“…we [built] a new world that even words can’t describe.”

While Drawn Together is a work of fiction, the powerful connection that visual composition brings to the relationship between the young boy and his grandfather is anything but fictional. Such connections can also happen in our schools, our classrooms, and our communities, despite the cultural, linguistic, or generational differences that may exist. They can happen when we reflect critically on which kinds of literacy practices we traditionally privilege in schools–and why we’ve done so for too long. They can happen when we make a more mindful effort to offer a rich variety of ways for students and their families to share their knowledge and their stories. And as Lê and Santat’s work reminds us, they can happen when we open up our hearts to the magic of human connection–to being drawn together.


Some “doorways into” this work include…

  • Inviting students to “reimagine” a piece of written work using a different (or hybrid) mode of composition. For example, ask students to consider how their piece might change if they were to perform a piece of poetry they’ve written for a live audience–or create a digital version of a poem that incorporates audio as well as visual elements.
  • Asking students to interview family members for narrative writing units. Students can share what they learned and integrate this in their writing. Carla’s 8th graders did this after reading Jacqueline Woodson’s poems from Brown Girl Dreaming. They read, discussed, shared with family, heard stories about the time they were born, took notes, and returned to class to teach others and write their own poems.
  • Guiding students in creating visual representations of their ideas in preparation for book clubs, read alouds, and other discussions around texts. Carla’s students reading Ghost Boys and Piecing Me Together created notebook pages to represent their ideas on intersectionality, responses to social issues, and changes in relationships across a text. In addition, Shawna’s students used multimodal representation to synthesize their understanding of protest art/music one year, and of their learning regarding “single stories” and stereotypes another year.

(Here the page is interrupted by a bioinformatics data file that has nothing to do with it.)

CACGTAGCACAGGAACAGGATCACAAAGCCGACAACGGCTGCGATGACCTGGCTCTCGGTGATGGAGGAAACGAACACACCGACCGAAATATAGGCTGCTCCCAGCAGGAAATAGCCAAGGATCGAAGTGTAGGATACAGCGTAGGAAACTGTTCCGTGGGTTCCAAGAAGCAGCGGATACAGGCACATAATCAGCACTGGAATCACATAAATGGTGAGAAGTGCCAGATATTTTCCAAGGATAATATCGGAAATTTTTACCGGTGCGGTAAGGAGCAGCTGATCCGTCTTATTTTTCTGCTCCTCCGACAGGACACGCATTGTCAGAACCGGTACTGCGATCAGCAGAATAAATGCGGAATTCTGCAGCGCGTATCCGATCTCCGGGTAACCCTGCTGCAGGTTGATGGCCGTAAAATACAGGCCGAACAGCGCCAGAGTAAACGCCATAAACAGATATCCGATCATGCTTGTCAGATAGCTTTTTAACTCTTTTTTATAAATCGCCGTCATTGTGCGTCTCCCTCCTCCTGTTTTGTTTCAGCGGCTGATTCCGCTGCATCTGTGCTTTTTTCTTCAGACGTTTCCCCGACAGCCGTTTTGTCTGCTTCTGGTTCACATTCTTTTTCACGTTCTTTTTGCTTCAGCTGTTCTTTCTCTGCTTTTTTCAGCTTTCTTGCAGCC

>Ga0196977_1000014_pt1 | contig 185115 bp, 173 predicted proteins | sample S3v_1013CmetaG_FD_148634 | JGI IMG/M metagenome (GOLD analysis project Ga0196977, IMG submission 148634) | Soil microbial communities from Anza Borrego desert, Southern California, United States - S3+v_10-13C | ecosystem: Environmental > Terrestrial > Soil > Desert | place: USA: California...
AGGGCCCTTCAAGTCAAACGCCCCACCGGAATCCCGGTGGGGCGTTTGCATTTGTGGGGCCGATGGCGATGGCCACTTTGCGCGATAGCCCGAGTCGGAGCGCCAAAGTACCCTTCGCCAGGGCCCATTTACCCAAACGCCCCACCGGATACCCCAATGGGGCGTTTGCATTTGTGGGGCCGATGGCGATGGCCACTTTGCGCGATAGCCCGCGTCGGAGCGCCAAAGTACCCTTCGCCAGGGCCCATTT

• Inviting bilingual and multilingual students to create “Identity Texts” with reading and/or writing partners as they create writing products that reflect their authentic language practices. For some students, this may mean creating writing products that include a text all in English and then the translation separately. For others, this may mean using features of English and another language or languages throughout one piece of writing to reflect their translanguaging practices. Jim Cummins and Margaret Early’s Identity Texts: The Collaborative Creation of Power in Multilingual Schools has several examples of the former. The City University of New York-New York State Initiative on Emergent Bilinguals (CUNY-NYSIEB) has created guides to help monolingual, bilingual and multilingual teachers include translanguaging across curriculum, teaching, and the larger school community.
  • Partnering with community organizations and members
  • Creating community in the classroom by sharing your own experiences connected to a topic of study through visual or the performing arts. Carla begins each semester with teacher candidates in Bilingual Literacy (Spanish/English) and Multicultural Education courses processing moments along their bilingual journeys. Some students have created timelines, others have performed songs, and some have preferred to show their identities and how these have been welcomed or oppressed in their schooling through visual representations.
  • Partnering with community organizations and members following the example of Academia Cuauhtli/ Eagle Academy in Austin, Texas, making sure ways of knowing from elders in the community are integrated into students’ learning experiences.